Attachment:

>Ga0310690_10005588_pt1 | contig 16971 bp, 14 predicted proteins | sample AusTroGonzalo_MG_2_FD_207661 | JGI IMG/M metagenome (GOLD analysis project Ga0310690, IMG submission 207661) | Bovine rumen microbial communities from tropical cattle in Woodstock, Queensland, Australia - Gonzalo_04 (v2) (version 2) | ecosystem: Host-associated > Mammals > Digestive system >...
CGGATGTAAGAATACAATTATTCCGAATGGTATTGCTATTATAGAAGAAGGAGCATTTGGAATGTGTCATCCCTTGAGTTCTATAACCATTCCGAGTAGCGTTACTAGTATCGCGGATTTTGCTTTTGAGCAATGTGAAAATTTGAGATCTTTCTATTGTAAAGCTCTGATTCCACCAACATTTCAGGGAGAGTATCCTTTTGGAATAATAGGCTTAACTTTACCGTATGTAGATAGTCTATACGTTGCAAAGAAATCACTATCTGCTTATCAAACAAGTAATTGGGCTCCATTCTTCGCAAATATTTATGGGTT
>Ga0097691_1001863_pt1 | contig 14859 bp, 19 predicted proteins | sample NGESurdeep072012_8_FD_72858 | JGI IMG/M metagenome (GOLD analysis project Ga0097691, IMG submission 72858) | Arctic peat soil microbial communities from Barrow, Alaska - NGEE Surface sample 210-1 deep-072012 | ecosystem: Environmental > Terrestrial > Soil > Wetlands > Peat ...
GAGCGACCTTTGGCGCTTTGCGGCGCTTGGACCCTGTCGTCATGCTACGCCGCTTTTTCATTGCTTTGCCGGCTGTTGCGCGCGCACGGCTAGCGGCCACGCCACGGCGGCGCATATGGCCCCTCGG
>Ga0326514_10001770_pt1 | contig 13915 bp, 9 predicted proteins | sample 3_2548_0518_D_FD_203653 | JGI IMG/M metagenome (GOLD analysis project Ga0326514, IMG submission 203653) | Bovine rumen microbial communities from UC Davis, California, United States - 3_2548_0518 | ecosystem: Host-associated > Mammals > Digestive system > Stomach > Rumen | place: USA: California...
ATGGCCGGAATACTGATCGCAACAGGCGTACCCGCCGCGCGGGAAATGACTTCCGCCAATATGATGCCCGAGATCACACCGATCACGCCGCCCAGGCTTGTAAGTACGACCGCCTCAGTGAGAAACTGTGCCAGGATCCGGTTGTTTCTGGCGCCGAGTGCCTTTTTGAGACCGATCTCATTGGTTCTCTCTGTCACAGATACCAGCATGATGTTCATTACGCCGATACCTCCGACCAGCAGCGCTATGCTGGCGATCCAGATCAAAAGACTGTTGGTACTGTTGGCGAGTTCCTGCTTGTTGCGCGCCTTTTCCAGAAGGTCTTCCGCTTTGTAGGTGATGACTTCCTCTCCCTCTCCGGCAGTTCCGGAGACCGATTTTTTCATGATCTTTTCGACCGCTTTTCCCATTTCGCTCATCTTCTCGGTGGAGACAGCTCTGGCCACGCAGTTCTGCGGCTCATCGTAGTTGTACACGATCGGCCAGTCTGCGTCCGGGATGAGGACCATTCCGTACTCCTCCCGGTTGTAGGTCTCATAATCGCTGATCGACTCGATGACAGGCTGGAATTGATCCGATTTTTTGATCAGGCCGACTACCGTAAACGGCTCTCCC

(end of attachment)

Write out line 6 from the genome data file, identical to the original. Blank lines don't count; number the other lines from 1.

ATGGCCGGAATACTGATCGCAACAGGCGTACCCGCCGCGCGGGAAATGACTTCCGCCAATATGATGCCCGAGATCACACCGATCACGCCGCCCAGGCTTGTAAGTACGACCGCCTCAGTGAGAAACTGTGCCAGGATCCGGTTGTTTCTGGCGCCGAGTGCCTTTTTGAGACCGATCTCATTGGTTCTCTCTGTCACAGATACCAGCATGATGTTCATTACGCCGATACCTCCGACCAGCAGCGCTATGCTGGCGATCCAGATCAAAAGACTGTTGGTACTGTTGGCGAGTTCCTGCTTGTTGCGCGCCTTTTCCAGAAGGTCTTCCGCTTTGTAGGTGATGACTTCCTCTCCCTCTCCGGCAGTTCCGGAGACCGATTTTTTCATGATCTTTTCGACCGCTTTTCCCATTTCGCTCATCTTCTCGGTGGAGACAGCTCTGGCCACGCAGTTCTGCGGCTCATCGTAGTTGTACACGATCGGCCAGTCTGCGTCCGGGATGAGGACCATTCCGTACTCCTCCCGGTTGTAGGTCTCATAATCGCTGATCGACTCGATGACAGGCTGGAATTGATCCGATTTTTTGATCAGGCCGACTACCGTAAACGGCTCTCCC